Auto-Enrolment Close to 10m But Savers Still Confused

Despite the success of auto-enrolment, ONS survey shows that most workers are not aware they are enrolled in a workplace pension

Holly Black 31 August, 2018 | 8:33AM

UK commuters in London

Six years on from the launch of auto-enrolment, more UK workers are saving for retirement than ever before. But while this might appear to indicate that the country’s workforce has at last realised the importance of saving for the future, it may actually be little more than evidence of how apathetic most Brits are about their finances.

Auto-enrolment was launched in 2012 and meant that workers aged 22 and over earning over a certain amount, currently £10,000, would be automatically opted in to their company’s workplace pension scheme. While the option to opt back out is available, it was hoped that apathy would keep most workers saving; a theory which has largely been proved correct.

Latest figures show around 9.3 million people in the UK are now saving for retirement. Crucially, fears that this number would tumble when the minimum auto-enrolment contributions were increased in April from 1% to 3% of a worker’s salary have not yet materialised – although numbers may well fall when the minimum rises again in April to 5% of a worker’s salary.

But there are concerns that the high level of savers may actually be because most workers don’t even realise they are contributing to a workplace pension scheme. The Office for National Statistics Wealth and Assets Survey reveals that while 91% of eligible employees are now contributing to a pension, only 63% have realised they are doing so.

Young People Unsure About Pensions

Kate Smith, head of pensions at Aegon, says it is “disappointing” and suggests more needs to be done to get people talking about and saving for retirement.

The ONS survey found that 13% of people believe they don’t know enough about pensions to save into one. Meanwhile, 7% of people think it’s too early to start saving for retirement and 3% think it’s too late. Those aged between 16 and 24 feel the least equipped when it comes to making decisions about pensions.

Other reasons given for not contributing to a pension scheme include: not being able to afford to do so, cited by 27% of those surveyed, not trusting pension schemes, at 5% . Some 3% and savers not expecting to live long enough to benefit from their pension savings.

Worryingly, even those who are saving are likely not putting enough money aside for the future. Sean McCann, chartered financial planner at NFU Mutual, says: “Auto-enrolment is a big step in the right direction but, even though total contributions will rise to 8 per cent in April 2019, this is unlikely to give most people the income they need in retirement.”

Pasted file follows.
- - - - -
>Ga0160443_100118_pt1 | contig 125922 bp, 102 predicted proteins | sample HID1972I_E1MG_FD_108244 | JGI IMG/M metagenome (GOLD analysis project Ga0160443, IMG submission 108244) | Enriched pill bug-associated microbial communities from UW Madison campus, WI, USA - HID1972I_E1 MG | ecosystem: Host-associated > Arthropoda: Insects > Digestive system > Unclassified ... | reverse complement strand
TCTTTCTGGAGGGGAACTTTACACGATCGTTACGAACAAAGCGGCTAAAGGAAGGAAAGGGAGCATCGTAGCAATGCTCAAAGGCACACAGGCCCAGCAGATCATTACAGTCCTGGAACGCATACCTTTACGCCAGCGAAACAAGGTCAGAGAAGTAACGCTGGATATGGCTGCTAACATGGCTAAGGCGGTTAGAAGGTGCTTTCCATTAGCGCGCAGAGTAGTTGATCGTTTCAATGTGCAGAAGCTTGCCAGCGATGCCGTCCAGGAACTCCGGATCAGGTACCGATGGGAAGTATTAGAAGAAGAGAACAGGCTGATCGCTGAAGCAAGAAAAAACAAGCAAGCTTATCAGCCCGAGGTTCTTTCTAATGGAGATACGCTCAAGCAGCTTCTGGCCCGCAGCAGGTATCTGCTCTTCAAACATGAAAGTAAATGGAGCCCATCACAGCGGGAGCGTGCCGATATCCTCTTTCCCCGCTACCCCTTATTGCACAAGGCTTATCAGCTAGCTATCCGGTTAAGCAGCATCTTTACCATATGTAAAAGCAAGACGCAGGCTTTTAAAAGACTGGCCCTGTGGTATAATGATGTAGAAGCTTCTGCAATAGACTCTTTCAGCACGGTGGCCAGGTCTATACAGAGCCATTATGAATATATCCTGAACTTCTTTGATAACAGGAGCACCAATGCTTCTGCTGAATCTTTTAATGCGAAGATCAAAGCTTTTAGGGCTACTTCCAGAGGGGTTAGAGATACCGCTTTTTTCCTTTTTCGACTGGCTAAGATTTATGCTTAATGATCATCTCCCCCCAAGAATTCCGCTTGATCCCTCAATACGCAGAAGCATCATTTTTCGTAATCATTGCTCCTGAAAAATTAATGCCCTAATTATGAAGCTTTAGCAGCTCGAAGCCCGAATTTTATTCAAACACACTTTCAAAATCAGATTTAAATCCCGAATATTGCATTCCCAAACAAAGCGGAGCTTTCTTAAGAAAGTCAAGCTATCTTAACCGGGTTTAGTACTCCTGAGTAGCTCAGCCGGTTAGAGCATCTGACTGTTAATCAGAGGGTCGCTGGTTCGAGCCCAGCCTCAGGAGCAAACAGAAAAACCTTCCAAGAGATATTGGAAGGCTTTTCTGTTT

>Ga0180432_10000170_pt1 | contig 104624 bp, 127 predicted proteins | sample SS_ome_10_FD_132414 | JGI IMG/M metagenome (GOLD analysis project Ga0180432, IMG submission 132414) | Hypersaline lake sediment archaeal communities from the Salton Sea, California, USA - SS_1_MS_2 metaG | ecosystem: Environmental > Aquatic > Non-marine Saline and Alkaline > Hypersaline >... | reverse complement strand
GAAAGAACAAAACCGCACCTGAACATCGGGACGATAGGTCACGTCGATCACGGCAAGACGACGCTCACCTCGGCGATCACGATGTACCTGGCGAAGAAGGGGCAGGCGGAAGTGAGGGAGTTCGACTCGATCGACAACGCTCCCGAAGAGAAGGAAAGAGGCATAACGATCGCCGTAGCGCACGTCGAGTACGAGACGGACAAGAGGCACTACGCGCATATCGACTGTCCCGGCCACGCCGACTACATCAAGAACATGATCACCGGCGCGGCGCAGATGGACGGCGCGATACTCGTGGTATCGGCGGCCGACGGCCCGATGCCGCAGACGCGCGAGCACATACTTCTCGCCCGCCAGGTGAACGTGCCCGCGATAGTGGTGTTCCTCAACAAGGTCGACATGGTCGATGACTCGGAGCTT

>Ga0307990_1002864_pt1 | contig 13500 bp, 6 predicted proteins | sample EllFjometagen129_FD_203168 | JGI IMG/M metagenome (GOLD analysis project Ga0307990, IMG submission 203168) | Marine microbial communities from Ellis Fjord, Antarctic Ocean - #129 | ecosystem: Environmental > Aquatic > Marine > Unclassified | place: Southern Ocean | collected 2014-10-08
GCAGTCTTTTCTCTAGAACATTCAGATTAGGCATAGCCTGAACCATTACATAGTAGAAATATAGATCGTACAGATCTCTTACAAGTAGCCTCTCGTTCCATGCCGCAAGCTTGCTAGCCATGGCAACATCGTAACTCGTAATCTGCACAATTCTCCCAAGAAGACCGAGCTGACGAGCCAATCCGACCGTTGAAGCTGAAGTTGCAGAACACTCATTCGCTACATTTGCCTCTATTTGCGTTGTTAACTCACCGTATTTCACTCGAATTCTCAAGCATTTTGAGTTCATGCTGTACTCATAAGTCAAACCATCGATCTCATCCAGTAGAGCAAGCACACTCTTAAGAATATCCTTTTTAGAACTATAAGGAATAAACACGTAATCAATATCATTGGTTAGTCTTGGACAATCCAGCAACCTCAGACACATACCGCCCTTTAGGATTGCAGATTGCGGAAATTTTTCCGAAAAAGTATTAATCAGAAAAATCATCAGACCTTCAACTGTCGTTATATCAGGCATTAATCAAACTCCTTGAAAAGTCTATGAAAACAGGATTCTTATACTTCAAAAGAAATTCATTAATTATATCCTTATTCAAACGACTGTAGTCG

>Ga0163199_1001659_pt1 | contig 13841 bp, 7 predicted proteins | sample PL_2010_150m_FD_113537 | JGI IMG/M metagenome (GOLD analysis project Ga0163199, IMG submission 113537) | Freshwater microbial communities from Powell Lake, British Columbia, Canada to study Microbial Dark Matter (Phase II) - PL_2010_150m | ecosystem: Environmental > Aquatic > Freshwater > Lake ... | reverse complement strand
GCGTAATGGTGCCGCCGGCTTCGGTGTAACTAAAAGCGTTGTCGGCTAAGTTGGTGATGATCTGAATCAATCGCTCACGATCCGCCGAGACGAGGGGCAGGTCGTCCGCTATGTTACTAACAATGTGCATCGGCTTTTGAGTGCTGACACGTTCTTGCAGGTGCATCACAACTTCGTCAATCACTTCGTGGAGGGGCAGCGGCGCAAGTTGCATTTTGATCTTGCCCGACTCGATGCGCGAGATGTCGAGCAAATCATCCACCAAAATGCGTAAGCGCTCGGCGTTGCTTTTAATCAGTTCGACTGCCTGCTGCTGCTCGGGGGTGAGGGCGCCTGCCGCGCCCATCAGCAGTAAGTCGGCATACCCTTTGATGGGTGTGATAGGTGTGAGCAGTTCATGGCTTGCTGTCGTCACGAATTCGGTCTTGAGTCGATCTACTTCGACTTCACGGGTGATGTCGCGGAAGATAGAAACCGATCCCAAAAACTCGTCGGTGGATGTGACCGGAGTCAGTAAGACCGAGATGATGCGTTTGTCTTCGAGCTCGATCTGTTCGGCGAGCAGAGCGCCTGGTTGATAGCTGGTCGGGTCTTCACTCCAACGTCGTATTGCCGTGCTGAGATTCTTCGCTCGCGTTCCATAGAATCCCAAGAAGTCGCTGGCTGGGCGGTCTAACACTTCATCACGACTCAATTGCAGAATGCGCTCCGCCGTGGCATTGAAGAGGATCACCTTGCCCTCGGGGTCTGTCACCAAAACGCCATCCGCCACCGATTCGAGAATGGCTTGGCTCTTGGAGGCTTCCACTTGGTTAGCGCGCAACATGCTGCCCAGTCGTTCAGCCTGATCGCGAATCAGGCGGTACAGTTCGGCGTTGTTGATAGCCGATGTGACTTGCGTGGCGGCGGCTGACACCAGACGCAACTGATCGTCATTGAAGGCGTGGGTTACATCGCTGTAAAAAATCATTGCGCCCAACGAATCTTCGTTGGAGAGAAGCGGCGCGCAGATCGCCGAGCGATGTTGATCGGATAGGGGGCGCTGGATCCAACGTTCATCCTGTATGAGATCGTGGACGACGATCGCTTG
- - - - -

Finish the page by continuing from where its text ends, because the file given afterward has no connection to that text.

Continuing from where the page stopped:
He says a good rule of thumb is to contribute half of your age as a percentage of your income, meaning a 30-year-old should be contributing 15% of their salary and a 40-year-old 20%. But this is likely beyond the reach of most savers, many of whom will be paying off a mortgage or student loan as well as household bills. Yet research shows that even increasing your monthly pension contributions by a small amount can make a big difference over time.

Extra 1% Makes a Difference

Indeed, analysis by Fidelity reveals that contributing an extra 1% of your salary could give you at extra £60,000 at retirement. It says a 30-year-old earning £30,000 could save an extra £58,273 by the time they retire at age 68 by adding an extra 1% of their salary to their savings – the equivalent of just £6 a week, or £4.80 when basic rate tax relief is considered.

The fund house based its figures on the assumption that you achieve a return of 5% a year on your investments and get a pay rise of 3.75% a year. Those closer to retirement may fear they have left it too late to make a difference but Fidelity found a 40-year-old earning £40,000 could boost their pension pot by £37,169 by adding another 1% of their salary, and £74,339 by contributing an additional 2%.

Meanwhile, a 50-year-old earning £50,000 could add £19,415 or £38,829 to their retirement savings by contributing an extra 1% or 2% of their salary respectively to their pension pot. This extra money is likely to becoming increasingly important as people live longer in retirement. There are expected to be 3.2 million people aged 85 and over by 2041 and that means people’s pension pots are likely to have to last decades.

Ed Monk, associate director at Fidelity International, says: “Making a small change to your contributions can make a big difference. None of us really know how long we’ll live or what spending demands will be placed on us during retirement, which could last many decades, so it really does make sense to save as much as you can afford.”

 

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About Author

Holly Black  is a freelance journalist specialising in investments and personal finance